Recently I’ve been building a Debian Squeeze image on Amazon’s ec2 cloud for free (  The purpose (aside from messing around) is to develop a nice POC (proof of concept) platform on which to stage geospatial web services (viewing, analysis, hosting, etc).  Theoretically, whatever I build can be extended and expanded in terms of power and space so time well spent.

Ec2 has come a ways since I first started playing with it a few years ago.  Aside from offering a dizzying array of services, the AWS management portal has become full featured and very useful.  Needless to say I didn’t bother to install the ec2 API this time around.  The goal here is to get up and running, plenty of time to automate the client end of this down the road.

Getting Connected

Getting up and running was pretty straightforward.  Sign up for an account, navigate to the ‘quickstart’ guide buried in ‘Documentation’, alter the instructions slightly (I prefer to use a Debian image rather than the guide’s default image), and log in.  The only issue I ran into was permissions on my machine when using the public key to access the remote server (ssh -i key.pem <server>).  Without knowing it my public key was not being read by ssh, so the server was asking me for a password (which nobody has) and I was fairly confused.  The solution:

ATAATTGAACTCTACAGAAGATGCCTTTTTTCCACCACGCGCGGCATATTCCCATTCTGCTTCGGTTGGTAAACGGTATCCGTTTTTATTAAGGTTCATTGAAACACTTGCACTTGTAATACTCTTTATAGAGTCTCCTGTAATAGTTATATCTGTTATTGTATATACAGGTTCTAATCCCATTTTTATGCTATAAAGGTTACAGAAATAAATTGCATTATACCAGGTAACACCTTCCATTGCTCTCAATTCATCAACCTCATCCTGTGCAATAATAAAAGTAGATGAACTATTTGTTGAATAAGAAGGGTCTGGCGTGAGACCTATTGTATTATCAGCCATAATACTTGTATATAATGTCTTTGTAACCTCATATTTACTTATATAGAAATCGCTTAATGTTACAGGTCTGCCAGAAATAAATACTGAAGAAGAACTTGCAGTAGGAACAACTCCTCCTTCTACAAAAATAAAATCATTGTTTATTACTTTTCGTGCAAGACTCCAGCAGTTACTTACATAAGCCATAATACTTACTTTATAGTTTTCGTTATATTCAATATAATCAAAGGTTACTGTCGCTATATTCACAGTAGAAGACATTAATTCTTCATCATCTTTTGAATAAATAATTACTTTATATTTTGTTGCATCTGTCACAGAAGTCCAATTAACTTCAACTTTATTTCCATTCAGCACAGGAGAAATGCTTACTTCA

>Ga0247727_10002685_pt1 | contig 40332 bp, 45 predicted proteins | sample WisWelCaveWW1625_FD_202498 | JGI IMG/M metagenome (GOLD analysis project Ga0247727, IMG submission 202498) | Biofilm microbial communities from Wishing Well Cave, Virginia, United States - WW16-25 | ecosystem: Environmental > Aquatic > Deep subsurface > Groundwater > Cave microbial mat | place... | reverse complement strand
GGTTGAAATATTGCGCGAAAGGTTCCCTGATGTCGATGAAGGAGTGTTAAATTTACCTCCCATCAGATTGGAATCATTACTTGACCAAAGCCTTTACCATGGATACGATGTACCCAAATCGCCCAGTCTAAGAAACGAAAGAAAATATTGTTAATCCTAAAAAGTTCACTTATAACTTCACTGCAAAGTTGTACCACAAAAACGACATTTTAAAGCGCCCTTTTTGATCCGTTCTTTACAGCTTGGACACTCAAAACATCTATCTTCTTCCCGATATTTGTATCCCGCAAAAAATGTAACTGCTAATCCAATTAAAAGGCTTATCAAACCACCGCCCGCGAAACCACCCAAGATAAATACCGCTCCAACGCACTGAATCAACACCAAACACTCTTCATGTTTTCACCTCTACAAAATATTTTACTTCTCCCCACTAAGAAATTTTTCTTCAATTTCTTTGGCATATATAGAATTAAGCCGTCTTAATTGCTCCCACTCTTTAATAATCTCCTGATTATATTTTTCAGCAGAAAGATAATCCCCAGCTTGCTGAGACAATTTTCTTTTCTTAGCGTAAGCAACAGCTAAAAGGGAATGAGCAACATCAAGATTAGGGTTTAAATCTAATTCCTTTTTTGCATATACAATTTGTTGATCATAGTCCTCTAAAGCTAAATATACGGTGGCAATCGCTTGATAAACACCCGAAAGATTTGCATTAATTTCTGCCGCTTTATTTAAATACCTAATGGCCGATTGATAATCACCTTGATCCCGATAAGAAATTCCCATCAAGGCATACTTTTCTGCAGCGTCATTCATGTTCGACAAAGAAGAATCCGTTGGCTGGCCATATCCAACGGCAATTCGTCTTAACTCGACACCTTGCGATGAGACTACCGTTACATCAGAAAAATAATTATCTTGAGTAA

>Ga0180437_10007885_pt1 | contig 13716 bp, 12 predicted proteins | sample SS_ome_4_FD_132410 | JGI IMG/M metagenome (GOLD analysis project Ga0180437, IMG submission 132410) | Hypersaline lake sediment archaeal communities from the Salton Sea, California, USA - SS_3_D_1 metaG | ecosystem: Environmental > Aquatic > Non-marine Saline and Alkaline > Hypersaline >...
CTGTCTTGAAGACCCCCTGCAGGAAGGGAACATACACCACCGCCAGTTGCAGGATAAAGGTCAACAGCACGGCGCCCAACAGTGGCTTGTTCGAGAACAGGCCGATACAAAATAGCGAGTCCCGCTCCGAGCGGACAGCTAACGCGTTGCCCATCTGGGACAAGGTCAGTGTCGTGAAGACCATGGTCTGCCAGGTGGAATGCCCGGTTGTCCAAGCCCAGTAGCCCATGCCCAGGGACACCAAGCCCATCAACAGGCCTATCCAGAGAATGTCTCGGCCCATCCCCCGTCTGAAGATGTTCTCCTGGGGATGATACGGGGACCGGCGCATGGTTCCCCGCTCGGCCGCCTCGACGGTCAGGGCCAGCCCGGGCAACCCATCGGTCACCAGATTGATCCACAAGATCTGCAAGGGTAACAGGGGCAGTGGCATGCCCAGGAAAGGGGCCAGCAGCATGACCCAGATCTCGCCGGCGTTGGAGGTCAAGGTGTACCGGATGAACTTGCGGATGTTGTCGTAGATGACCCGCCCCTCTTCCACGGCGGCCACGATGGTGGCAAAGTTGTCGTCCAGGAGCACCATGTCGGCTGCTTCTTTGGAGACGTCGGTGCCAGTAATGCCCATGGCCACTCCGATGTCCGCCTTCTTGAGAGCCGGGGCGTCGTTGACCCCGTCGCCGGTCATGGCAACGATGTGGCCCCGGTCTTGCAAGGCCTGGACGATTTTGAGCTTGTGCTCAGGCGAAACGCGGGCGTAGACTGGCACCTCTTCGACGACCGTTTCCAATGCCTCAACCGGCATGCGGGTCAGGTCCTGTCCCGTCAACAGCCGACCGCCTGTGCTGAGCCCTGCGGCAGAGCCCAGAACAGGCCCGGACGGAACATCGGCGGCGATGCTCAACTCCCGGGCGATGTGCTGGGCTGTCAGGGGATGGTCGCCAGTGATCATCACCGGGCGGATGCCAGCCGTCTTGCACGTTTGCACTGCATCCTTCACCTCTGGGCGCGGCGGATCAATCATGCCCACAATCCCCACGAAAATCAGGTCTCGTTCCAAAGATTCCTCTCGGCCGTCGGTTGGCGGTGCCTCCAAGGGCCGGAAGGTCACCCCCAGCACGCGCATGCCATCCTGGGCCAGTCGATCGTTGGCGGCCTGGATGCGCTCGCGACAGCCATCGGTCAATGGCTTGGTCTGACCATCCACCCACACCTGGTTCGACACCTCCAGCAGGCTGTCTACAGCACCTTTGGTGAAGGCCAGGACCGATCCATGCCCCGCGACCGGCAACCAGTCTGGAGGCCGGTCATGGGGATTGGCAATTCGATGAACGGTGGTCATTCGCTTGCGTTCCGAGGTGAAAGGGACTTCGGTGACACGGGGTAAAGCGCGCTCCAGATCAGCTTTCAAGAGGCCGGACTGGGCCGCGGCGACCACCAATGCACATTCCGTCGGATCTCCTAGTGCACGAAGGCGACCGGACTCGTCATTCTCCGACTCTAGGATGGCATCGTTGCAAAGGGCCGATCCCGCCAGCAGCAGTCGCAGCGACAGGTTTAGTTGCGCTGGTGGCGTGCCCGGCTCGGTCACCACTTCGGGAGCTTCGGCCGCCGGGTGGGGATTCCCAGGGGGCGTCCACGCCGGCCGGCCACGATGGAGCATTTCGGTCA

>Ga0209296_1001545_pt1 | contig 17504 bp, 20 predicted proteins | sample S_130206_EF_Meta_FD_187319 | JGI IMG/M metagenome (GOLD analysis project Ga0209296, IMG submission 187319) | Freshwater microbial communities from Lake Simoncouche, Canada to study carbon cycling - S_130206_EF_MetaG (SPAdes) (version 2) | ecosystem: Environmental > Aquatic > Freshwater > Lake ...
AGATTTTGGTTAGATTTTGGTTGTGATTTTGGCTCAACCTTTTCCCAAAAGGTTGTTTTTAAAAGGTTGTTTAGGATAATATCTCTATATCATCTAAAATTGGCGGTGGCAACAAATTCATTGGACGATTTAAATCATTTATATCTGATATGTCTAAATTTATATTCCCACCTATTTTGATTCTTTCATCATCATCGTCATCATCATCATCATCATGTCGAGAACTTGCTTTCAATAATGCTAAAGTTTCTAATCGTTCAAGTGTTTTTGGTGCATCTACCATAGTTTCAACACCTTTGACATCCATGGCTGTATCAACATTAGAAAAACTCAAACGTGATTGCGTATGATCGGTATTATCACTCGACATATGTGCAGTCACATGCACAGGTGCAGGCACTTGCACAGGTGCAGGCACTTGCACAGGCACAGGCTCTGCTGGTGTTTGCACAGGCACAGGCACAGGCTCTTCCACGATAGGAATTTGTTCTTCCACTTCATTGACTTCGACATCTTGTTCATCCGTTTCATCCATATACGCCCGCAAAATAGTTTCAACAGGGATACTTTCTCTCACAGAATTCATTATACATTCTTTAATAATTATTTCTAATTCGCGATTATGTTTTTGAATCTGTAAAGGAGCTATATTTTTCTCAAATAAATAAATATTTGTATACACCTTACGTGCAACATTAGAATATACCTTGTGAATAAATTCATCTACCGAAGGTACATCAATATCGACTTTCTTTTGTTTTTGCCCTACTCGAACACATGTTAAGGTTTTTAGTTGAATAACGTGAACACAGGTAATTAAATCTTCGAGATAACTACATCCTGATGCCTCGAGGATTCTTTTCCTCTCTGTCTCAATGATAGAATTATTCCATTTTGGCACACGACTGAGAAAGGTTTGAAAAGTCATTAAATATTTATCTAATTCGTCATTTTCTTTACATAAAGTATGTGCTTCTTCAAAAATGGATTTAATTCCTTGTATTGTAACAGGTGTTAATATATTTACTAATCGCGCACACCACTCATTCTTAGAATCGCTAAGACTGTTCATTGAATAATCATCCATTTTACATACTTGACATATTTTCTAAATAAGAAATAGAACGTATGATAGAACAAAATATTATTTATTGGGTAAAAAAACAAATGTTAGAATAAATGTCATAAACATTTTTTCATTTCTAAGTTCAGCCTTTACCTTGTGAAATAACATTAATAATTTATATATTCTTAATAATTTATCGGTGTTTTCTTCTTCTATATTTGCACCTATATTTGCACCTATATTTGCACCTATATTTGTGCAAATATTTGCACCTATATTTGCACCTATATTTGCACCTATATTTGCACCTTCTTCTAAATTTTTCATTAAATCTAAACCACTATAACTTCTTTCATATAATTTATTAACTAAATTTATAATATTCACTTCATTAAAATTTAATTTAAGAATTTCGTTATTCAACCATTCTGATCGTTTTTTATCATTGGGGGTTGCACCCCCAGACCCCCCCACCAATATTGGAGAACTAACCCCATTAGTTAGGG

sudo ssh -i key.pem <server>

I’m not exactly sure why this works ('vim key.pem' reads the file).  Maybe its a Mac thing.

Installing your software

Now that we’re logged in, we can begin installing and customizing our image (best practice is to create a user and sudo your way to glory).  We’re going to use GeoServer to serve up our GIS data, so we’ll need Java.  Depending on your linux distro you’ll have access to different packaging tools.  I’m a big fan of apt (Debian, Ubuntu, etc.):

apt-get install sun-java6-sdk

If you have a permissions problem ‘sudo’ before the previous code.  Now that we have Java up and running, let’s get GeoServer ( up.  Grab the universal binary from the downloads section:


This will plop it in whatever directory you ran the command from.  Geoserver is self contained in this form.  Unzip it: